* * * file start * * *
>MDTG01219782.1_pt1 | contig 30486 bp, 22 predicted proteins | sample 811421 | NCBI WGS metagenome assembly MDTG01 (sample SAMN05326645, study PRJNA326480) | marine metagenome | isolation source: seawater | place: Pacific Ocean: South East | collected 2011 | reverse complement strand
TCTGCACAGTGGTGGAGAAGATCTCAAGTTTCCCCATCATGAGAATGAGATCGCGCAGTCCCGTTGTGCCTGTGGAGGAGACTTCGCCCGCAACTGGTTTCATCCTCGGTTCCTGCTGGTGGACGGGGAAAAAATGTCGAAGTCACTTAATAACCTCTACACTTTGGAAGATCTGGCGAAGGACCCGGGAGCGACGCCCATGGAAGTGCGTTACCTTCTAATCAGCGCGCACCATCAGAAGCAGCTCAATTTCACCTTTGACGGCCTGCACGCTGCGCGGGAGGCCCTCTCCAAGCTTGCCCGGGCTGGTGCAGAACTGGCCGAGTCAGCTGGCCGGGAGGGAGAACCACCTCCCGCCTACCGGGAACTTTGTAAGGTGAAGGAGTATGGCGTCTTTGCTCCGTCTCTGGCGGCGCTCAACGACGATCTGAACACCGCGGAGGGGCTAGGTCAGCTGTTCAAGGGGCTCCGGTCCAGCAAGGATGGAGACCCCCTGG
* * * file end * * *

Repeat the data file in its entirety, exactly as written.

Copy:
>MDTG01219782.1_pt1 | contig 30486 bp, 22 predicted proteins | sample 811421 | NCBI WGS metagenome assembly MDTG01 (sample SAMN05326645, study PRJNA326480) | marine metagenome | isolation source: seawater | place: Pacific Ocean: South East | collected 2011 | reverse complement strand
TCTGCACAGTGGTGGAGAAGATCTCAAGTTTCCCCATCATGAGAATGAGATCGCGCAGTCCCGTTGTGCCTGTGGAGGAGACTTCGCCCGCAACTGGTTTCATCCTCGGTTCCTGCTGGTGGACGGGGAAAAAATGTCGAAGTCACTTAATAACCTCTACACTTTGGAAGATCTGGCGAAGGACCCGGGAGCGACGCCCATGGAAGTGCGTTACCTTCTAATCAGCGCGCACCATCAGAAGCAGCTCAATTTCACCTTTGACGGCCTGCACGCTGCGCGGGAGGCCCTCTCCAAGCTTGCCCGGGCTGGTGCAGAACTGGCCGAGTCAGCTGGCCGGGAGGGAGAACCACCTCCCGCCTACCGGGAACTTTGTAAGGTGAAGGAGTATGGCGTCTTTGCTCCGTCTCTGGCGGCGCTCAACGACGATCTGAACACCGCGGAGGGGCTAGGTCAGCTGTTCAAGGGGCTCCGGTCCAGCAAGGATGGAGACCCCCTGG